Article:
As for Ashley Cole, I suppose the one liner I ran into somewhere sums it up: Once a gunner, always a gunner...
This is quite frightening, as it is meaningful.
Somebody has been running around saying “I dey laugh”.
His supporters have been running around like him,
like brainless monkeys saying, “I dey laugh”.
It is as if the suffering of 150 million people
is a laughing matter.
But hear this:
you have been laughing and laughing and laughing.
We will have the last laugh and whoever laughs last laughs best.
You laughed and laughed not because anything is funny.
Instead, you are funny.
Your behaviour is funny.
Your mind is funny.
Your existence is funny,
we must have the last laugh at your infantile existence.
Source: SaharaReports commentary
This is not about Professor Aluko .
It is about a warped method of thinking entrenched in that soured agidi called Nigeria
The same way they split up states expecting magically that the average man who went to bed in Ondo state will wake up tomorrow a better Nigerian because he woke up and was told that he is now in Ekiti State and not Ondo.
We celebrate nonsense in Nigeria and these rulers know that so they enjoy creating new things to appease us.
When will this rubbish end?
Even if that university was situated in my village I will say the same thing It is not needed,professor Aluko and all the others are better off at their current posts
We don't need any universities built by the federal government.
The unity schools are in shambles
The existing federal universities are eyesores with no amenities,not even pipe borne water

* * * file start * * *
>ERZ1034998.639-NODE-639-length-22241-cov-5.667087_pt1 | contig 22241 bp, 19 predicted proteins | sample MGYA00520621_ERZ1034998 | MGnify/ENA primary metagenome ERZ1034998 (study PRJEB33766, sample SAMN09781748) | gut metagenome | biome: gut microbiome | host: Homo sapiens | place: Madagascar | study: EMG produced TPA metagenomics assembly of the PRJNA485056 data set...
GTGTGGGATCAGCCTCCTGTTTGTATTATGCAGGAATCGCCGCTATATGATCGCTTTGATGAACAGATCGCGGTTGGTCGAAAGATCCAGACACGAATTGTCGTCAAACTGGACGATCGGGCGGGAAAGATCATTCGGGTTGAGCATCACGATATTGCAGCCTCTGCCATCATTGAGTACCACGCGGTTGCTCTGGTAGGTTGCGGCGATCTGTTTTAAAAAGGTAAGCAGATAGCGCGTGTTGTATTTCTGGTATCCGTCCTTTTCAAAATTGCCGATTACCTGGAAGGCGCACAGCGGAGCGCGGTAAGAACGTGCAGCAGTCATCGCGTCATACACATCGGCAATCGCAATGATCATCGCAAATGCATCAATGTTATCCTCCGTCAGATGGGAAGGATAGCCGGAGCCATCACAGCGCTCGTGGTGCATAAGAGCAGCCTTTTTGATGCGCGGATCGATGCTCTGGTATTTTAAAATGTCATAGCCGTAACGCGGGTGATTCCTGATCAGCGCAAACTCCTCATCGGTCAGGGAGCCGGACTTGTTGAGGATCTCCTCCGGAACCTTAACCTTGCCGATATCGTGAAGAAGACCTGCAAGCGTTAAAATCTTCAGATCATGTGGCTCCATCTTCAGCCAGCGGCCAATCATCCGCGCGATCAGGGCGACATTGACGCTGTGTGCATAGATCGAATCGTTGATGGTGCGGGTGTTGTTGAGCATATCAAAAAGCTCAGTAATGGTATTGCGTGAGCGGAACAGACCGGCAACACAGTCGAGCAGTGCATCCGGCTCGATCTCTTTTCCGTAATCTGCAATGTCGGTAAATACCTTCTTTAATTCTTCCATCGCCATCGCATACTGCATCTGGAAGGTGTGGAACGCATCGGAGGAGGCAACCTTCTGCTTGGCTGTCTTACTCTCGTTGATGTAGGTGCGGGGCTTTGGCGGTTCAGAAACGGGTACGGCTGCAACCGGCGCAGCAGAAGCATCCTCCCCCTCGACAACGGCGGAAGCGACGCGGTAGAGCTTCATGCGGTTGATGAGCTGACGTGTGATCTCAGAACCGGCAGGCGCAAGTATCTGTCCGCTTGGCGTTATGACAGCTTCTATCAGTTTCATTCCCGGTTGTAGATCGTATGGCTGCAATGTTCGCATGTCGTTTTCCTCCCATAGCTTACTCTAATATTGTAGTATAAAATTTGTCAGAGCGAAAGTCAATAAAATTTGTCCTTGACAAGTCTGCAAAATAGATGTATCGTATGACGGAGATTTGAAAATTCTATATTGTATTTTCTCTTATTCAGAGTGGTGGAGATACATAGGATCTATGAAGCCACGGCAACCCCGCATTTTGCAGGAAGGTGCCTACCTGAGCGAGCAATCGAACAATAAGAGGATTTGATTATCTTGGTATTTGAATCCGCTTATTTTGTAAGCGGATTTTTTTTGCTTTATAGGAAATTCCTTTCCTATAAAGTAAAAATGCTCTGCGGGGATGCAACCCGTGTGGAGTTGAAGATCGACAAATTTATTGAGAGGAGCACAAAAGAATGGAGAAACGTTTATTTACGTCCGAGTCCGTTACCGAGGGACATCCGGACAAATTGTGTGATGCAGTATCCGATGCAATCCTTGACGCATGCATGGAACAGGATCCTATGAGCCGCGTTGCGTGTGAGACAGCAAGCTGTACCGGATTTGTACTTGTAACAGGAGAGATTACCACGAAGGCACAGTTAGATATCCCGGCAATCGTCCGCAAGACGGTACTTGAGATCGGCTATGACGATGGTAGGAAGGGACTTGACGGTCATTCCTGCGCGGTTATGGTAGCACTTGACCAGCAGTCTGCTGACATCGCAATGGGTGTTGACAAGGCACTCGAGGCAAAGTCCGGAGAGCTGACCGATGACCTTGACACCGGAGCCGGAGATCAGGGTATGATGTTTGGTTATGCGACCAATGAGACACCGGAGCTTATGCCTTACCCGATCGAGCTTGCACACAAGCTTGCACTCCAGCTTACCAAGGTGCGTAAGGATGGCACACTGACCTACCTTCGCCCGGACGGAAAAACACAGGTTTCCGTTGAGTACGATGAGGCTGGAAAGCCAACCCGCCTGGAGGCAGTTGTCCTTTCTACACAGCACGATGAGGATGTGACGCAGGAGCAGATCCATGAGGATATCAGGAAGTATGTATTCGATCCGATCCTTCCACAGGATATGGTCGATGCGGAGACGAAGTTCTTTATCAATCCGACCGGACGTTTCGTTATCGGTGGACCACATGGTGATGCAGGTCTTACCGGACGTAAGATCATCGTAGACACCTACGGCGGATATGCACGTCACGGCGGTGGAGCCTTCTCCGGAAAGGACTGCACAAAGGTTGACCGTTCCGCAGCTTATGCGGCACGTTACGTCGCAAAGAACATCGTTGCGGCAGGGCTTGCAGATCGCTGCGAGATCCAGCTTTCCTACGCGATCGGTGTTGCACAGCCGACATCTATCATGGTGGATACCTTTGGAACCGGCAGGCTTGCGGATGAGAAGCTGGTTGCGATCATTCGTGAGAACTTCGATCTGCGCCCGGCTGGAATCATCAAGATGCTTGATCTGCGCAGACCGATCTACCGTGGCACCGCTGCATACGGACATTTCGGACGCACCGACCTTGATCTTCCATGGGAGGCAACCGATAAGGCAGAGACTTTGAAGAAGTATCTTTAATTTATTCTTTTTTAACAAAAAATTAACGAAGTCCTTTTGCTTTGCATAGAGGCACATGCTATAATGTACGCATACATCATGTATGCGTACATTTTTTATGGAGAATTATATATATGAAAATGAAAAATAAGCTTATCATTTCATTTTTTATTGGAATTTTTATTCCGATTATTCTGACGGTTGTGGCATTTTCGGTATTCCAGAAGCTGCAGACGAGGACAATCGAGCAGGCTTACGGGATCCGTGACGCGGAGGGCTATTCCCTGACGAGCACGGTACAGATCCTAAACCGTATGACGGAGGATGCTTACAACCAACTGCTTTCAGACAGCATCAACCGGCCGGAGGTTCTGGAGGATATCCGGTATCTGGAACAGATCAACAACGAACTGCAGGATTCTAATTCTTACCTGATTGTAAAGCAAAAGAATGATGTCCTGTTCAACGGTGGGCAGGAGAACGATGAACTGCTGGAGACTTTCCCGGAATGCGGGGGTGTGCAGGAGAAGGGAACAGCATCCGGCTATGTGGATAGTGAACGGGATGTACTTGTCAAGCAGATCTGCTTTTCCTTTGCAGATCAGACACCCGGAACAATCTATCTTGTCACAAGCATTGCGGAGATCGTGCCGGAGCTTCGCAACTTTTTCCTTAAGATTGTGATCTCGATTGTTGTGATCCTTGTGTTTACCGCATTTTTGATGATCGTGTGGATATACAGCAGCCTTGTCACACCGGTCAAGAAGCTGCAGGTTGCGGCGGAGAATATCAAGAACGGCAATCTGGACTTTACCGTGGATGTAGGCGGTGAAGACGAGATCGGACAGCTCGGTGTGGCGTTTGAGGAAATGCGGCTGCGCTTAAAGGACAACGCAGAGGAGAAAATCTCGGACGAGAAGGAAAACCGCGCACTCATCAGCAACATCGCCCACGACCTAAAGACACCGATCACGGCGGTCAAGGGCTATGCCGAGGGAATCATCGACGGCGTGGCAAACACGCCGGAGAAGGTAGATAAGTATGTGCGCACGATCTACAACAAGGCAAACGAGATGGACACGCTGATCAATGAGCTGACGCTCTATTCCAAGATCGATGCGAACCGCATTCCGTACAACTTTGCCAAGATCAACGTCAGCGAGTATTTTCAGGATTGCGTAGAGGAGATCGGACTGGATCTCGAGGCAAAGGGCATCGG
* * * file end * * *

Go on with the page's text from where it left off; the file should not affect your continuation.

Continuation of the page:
Students are shaiting inside evil forests risking godzilla nibbling at their butts
Insecurity in and outside college campuses workers are unpaid professors are going on strike every other season
The students spend 6 years in 4 year programs,wait another year to do NYSC then turn to kidnappers and robbers.
...sort of, sums up my feelings.
Really, It all is a classic case of what Fela Anikulapo Kuti tagged, government magic.
/SMH (ironically Professor Aluko's favourite rider)
The final? battle of Nigeria's geriatrics , thick headed zombies - parading as leaders - is about to move into all-action-thriller mode.
Col. Gwadabe ( a time-tested (ex?)IBB boy) fires first salvo, as in the saharaReporters.com expose on here
The President is invited to note that, he should not underrate the capacities of both Babangida and General Aliyu Gusau to cause mischief. For example both of them have collected money from President Gaddafi for their Presidential ambitions. While General Aliyu Gusau us using government avenues to beef up his finances IBB on the other hand is relying on Mike Adenuga to fund part of his campaign from their holdings in GLO and their oil blocks. IBB has also considerable financial interest in Toyota cars that come into this country. IBB has also invested huge funds through proxies in Angola in the oil and Gas sector. These are potential cash calls that he will use for his diabolical moves. That is what is informing their confidence that, incumbency is not a deterrent to their ambitions because money is not their problem. Mr. President should beam his searchlights on Toyota Nig. Ltd and liaise with the Angolan authorities to unravel the extent of IBB’s involvement in that country’s oil and gas sector and to also find out where were the sources of funds for these investments. His holdings in Equatorial Guinea is already a common knowledge, the NNPC should be able to brief you on that.